The Dawn of the Mental Health Gym
The mental health crisis demands alternative solutions.
Posted February 3, 2021
We are in the midst of a devastating mental health crisis. In the United States, 20 percent of the population (over 50 million people) are suffering from a mental illness. According to the World Health Organization (WHO), 264 million people are suffering from mental illness globally.
Mental illness tends to be chronic, putting those who are suffering at high risk for relapse over the course of their lives. And one of the most common mental illnesses – depression – is considered the number one cause of disability worldwide, with symptoms such as low energy, poor concentration and severely hampered work functioning. In the most extreme cases, mental illness represents one of the biggest risk factors for suicide.
This problem is not going away and is almost certainly being exacerbated by the COVID-19 pandemic. People are facing severe stressors including catching or persistent fear of catching the virus, unemployment, threat of losing one’s life or the lives of loved ones, and disconnection from enjoyable activities and social interaction. Any one of these factors alone could increase the risk of mental illness, but taken together, it is a perfect storm bombarding us physically and emotionally. In fact, research suggests that as many as 40 percent of adults are experiencing mental illness during the pandemic, with young adults, racial and ethnic minorities, essential workers and unpaid adult caregivers experiencing the most severe outcomes, including increased suicidality.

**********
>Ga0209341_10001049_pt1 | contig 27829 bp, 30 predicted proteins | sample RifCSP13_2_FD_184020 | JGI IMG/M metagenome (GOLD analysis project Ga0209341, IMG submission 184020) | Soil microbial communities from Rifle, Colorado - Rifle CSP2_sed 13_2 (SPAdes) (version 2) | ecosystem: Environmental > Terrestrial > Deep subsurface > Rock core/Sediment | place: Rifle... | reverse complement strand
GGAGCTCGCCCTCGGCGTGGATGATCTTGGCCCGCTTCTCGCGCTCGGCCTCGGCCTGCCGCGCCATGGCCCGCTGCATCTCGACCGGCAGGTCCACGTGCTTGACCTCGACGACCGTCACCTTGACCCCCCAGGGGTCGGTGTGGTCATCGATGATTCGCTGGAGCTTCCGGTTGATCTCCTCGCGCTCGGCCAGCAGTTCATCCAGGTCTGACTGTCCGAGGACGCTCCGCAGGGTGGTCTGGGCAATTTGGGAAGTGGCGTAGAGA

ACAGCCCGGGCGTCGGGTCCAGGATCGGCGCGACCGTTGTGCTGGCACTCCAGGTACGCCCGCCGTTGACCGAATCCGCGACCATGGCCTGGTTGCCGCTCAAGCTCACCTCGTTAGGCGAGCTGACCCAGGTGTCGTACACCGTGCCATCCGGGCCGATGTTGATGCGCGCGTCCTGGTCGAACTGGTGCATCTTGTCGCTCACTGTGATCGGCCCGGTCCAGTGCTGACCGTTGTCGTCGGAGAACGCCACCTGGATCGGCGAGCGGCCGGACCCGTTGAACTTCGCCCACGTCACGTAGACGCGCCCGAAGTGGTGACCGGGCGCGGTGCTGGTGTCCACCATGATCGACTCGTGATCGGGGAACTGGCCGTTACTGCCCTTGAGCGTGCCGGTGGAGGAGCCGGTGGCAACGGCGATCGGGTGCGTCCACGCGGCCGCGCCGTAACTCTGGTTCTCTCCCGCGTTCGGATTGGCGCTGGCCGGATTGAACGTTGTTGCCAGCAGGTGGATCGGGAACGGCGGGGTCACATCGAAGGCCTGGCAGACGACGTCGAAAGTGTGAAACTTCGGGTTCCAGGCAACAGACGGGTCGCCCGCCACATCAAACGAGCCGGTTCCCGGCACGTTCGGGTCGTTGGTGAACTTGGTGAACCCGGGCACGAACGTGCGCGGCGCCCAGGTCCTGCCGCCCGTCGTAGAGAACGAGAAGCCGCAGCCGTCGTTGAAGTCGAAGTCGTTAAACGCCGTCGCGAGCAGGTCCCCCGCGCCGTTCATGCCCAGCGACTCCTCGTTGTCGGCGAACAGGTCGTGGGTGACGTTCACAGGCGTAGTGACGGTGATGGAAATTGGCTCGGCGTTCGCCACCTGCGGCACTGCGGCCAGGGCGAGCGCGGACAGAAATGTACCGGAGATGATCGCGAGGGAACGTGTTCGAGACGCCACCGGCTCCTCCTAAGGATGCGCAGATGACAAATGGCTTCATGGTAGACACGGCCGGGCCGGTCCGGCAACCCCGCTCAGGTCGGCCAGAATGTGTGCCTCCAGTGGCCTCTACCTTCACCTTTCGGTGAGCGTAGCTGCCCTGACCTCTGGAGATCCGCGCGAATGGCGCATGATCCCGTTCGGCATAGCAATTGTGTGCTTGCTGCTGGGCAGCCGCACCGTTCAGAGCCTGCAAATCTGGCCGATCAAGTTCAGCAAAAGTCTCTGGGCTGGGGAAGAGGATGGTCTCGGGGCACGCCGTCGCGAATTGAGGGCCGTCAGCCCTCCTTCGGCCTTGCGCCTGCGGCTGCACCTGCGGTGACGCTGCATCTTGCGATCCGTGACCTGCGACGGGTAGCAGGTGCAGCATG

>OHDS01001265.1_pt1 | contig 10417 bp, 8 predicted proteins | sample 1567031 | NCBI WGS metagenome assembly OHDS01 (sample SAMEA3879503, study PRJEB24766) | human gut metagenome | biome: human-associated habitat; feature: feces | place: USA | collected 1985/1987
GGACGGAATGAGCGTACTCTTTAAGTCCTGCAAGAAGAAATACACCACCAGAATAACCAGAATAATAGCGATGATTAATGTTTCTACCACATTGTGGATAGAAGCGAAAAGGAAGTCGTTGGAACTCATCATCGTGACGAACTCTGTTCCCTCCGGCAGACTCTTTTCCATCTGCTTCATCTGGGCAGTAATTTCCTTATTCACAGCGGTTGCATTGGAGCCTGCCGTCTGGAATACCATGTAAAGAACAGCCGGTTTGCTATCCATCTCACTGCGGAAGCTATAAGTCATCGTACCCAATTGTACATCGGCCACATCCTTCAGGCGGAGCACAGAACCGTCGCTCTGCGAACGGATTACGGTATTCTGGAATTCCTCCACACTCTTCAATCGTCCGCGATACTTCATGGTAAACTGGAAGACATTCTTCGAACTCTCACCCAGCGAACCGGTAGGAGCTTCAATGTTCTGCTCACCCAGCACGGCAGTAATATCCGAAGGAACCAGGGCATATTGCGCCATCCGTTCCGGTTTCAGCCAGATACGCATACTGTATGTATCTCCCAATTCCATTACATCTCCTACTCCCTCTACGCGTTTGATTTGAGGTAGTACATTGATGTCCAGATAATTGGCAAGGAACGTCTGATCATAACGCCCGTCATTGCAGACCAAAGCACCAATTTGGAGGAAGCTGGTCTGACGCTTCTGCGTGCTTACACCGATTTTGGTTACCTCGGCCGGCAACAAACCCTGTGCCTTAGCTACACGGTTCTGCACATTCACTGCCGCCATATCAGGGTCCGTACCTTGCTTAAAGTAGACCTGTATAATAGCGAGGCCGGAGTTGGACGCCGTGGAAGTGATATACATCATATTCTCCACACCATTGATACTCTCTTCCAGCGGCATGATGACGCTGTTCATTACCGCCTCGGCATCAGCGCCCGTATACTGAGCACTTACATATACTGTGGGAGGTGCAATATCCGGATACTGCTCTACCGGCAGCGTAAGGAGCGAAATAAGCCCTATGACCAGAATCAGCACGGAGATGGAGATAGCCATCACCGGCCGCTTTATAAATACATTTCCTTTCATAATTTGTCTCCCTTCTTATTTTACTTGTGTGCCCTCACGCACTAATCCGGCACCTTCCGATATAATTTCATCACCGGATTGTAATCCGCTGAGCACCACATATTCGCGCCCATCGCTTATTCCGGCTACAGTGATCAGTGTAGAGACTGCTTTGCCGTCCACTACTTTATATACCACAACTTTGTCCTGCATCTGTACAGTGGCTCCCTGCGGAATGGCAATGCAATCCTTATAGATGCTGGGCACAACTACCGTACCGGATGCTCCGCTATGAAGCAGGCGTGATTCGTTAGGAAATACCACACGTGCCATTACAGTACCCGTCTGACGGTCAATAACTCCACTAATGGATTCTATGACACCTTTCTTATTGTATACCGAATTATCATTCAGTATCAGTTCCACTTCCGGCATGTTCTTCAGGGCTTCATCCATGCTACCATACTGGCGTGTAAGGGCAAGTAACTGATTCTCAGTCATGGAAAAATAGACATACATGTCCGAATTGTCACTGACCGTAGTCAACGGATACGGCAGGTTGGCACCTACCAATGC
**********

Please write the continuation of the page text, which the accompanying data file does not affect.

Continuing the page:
There is evidence that traditional treatments such as psychotherapy and pharmacotherapy do exist for most mental illnesses and often have significant efficacy in reducing symptoms. For example, one meta-analytic review of 198 studies including 15,118 patients found that seven different psychotherapies for depression demonstrated moderate to high efficacy in reducing depressive symptoms as compared to control groups. Similarly, medication for depression has superior effects to placebo controls across studies.
And yet there are limitations to traditional treatments. Even our most empirically-supported treatments do not guarantee recovery, as many people either do not get better or experience relapse. Further, traditional treatments can be expensive for those who are uninsured, and not all insurance plans provide adequate mental health benefits. Access to care can be limited, with people not able to travel to see a provider. Additionally, the stigma of mental illness is severe, with people not wanting to seek care for fear of being labeled as “crazy” and being discriminated against at work or in their social network. As a result, evidence suggests that only half of the people in the country who struggle with mental illness receive care.
Also, how we conceptualize “mental health” is changing. Evidence suggests that one does not need to have a full-blown mental illness to see a reduction in functioning. Even subclinical symptoms of mental illness such as negative mood and anxiety can substantially reduce overall quality of life and functioning. In addition, “positive psychology” approaches suggest that mental health is not simply the absence of mental illness but also the existence of life satisfaction. In effect, being mentally healthy is not just about surviving but also thriving.
Overall, in order to better address the mental health crisis, we need to provide solutions that 1) improve treatment outcomes, 2) increase access to care, and 3) take a more holistic approach to understanding and managing mental health. One method that has been considered and researched has been the utilization of alternative and complementary treatments. Interventions such as massage, diet therapy and acupuncture have all been proposed as possibly useful in improving both access to care and outcomes.